Endgame again

Round 2

I played against Kurt for the first time as Black. I decided to play the Fischer variation of the Nimzo-Indian to see if that would throw him off a bit (as if any of us are really openings experts).

I got through the opening unscathed, and I thought he got too aggressive in the middlegame, not playing defense and giving me an attack.

Apparently, my 19.gxf6? was a blunder, and he should have replied with 20.Bh6, that was his winning chance.

I missed my winning chance, played 29..Kg7?, really under the notion of “It seemed like he blundered, so a blunder must = hanging piece.” I was in time-pressure and blurted out this move. After the game, two other 1900 level players told me they thought I had missed a win by not playing 29..Ree2, and I didn’t realize why that would be winning until I thought about it while driving home. I realized that his Rf6 defends against the mate, but that it’s overworked and can no longer oppose the bishop, so 30..Bh3 would be next. Up until I realized that, I was not upset that I had lost, but came home and sure enough Fruit found what I had been thinking of, but only after a few seconds. Of course I realized that ..Kg7 was a dumb move right after I had played it, but I did not think of the win until driving home.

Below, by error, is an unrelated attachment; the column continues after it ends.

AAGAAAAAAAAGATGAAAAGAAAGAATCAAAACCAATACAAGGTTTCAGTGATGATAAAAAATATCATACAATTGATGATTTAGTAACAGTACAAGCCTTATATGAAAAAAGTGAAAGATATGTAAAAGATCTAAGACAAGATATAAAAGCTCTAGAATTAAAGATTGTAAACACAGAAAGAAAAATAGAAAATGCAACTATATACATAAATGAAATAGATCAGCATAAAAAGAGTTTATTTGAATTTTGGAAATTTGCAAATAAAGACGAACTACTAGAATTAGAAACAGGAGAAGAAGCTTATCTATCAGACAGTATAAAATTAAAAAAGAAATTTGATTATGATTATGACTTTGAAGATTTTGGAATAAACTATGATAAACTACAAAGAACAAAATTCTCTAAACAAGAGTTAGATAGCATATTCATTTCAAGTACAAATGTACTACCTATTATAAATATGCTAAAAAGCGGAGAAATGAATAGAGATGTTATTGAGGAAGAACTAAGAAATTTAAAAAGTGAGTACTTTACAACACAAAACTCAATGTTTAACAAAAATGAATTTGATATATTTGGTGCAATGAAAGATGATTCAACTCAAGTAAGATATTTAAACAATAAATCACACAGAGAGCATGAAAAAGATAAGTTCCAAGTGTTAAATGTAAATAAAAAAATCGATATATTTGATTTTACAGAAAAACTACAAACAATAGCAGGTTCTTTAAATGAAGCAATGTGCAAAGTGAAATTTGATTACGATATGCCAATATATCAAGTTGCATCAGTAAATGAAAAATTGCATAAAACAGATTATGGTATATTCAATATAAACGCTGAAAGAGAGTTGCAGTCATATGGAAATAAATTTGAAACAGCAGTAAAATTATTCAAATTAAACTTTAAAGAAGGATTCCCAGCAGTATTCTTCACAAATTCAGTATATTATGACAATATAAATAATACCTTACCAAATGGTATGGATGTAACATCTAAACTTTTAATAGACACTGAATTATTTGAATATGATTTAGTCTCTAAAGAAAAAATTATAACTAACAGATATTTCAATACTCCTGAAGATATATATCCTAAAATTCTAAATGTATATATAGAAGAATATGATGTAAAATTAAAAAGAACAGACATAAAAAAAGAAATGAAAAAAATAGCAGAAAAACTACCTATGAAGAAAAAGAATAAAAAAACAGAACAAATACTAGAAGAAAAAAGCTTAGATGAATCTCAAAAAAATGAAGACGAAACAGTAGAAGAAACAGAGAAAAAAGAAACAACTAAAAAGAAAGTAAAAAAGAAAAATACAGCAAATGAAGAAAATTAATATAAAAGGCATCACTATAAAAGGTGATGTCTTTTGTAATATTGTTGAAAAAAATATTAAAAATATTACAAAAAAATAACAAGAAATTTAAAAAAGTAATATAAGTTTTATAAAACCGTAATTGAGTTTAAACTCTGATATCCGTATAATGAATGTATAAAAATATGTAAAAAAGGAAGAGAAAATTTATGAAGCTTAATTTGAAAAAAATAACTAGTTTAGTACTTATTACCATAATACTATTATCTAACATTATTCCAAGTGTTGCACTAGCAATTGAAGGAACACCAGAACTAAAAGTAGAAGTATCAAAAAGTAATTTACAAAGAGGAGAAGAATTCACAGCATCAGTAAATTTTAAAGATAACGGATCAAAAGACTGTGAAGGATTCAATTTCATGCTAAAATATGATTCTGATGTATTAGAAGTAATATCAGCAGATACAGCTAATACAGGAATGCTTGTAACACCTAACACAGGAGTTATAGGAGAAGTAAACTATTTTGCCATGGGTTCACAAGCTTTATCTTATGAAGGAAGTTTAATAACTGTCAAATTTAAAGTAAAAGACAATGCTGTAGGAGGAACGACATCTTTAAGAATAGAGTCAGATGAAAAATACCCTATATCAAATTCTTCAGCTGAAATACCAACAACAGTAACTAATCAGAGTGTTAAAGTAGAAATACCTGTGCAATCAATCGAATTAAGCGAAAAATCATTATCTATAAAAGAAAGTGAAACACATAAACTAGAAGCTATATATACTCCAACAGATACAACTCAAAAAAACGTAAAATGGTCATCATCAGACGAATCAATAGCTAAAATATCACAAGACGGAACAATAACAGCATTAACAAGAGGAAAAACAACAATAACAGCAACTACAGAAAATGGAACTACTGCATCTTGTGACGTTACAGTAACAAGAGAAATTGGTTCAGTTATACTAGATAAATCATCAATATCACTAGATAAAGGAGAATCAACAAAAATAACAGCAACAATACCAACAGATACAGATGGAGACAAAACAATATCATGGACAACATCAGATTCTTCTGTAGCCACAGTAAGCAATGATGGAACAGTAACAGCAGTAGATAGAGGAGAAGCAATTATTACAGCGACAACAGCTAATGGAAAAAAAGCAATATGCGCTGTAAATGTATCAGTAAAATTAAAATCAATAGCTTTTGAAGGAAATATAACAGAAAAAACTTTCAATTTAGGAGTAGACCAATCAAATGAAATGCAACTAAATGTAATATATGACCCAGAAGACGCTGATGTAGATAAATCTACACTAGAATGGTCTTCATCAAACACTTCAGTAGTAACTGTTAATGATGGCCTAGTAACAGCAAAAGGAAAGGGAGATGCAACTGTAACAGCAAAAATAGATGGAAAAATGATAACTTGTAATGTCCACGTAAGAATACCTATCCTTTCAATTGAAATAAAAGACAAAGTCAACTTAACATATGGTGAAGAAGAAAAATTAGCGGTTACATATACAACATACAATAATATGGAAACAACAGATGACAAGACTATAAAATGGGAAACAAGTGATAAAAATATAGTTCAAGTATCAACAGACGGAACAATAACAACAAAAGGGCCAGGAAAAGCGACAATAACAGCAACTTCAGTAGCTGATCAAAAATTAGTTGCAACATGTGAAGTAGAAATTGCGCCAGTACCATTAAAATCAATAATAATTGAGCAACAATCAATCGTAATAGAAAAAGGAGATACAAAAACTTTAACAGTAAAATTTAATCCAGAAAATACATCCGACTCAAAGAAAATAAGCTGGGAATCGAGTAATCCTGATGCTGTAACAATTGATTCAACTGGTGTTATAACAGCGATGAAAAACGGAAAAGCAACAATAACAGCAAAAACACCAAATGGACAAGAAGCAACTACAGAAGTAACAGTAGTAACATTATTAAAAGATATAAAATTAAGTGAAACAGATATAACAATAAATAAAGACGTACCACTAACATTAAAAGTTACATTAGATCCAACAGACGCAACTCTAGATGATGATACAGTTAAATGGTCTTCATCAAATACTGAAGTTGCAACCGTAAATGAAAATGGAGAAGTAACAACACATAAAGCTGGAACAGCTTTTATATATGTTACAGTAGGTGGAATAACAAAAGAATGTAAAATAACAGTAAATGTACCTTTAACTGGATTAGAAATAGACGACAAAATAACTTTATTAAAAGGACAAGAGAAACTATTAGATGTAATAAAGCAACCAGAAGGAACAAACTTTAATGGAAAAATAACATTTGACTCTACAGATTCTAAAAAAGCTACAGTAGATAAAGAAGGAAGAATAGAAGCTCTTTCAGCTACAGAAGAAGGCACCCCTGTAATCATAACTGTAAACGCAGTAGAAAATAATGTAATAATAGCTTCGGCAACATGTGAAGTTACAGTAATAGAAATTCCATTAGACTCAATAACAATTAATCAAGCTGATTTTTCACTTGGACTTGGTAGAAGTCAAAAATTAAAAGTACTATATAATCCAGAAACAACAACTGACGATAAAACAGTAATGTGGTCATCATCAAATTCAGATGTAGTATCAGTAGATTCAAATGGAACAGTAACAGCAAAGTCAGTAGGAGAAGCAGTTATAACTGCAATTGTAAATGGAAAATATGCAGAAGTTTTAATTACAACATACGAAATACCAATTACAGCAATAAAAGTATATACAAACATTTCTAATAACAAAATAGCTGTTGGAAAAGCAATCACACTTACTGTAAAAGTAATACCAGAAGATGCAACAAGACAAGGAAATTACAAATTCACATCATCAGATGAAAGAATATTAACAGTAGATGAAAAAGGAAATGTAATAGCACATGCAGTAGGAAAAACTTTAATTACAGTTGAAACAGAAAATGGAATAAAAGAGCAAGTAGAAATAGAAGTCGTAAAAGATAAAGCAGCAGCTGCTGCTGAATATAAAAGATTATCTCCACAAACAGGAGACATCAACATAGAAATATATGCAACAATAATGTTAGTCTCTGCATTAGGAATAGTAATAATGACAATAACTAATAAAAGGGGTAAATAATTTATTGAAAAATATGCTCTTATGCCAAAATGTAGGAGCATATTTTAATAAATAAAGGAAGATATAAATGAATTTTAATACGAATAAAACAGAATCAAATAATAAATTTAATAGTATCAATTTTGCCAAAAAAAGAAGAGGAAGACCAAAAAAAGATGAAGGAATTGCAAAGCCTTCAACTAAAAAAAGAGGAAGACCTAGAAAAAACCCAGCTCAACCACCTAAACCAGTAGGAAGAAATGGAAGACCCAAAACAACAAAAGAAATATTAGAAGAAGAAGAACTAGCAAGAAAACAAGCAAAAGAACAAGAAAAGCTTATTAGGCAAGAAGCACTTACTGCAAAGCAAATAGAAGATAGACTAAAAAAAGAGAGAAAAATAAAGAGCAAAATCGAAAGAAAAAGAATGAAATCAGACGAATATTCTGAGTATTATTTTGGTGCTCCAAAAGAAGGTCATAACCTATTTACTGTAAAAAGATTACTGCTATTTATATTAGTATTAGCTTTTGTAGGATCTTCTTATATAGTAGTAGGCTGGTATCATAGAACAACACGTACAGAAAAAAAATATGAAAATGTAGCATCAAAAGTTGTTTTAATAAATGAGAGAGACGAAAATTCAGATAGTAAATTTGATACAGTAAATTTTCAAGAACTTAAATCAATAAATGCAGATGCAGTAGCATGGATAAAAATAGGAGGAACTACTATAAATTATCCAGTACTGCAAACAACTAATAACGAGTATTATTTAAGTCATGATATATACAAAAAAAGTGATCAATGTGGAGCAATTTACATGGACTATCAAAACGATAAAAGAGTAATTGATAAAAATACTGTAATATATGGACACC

When we got into an opposite colored bishops endgame, I was thinking draw, but he got two outside passed pawns, and I had pawn islands on the side of the board where his king was. I could have played the endgame better, and we did so post-mortem, and he said it was a draw, but for some reason I kept incorrectly thinking that his dark-bishop was the same color as the queening square on a8. I didn’t even realize that it was the wrong color until just now.

Going over the missed tactics in the middlegame, particularly with my own chances, I realized that there is a temptation to only look for hanging pieces in time-pressure. But the important thing in chess is not what is hanging, but rather what is over-worked. Overworked, under-developed, under-defended, interposed against, it could be a piece or a square or a file. Chess is not a game about grabbing free-material, and it’s not a game about simply waiting for it to happen. A piece can be purposely made to be overworked as well, not simply waiting to spot it once it’s happened. That is lazy chess, and I was playing it. I guess this is what happens when I have been busy working and no time to study tactics this past week. Time-pressure is really an excuse to be lazy, because deep down, you wanted to not blunder in the opening, but do whatever without bothering to analyze later in the game.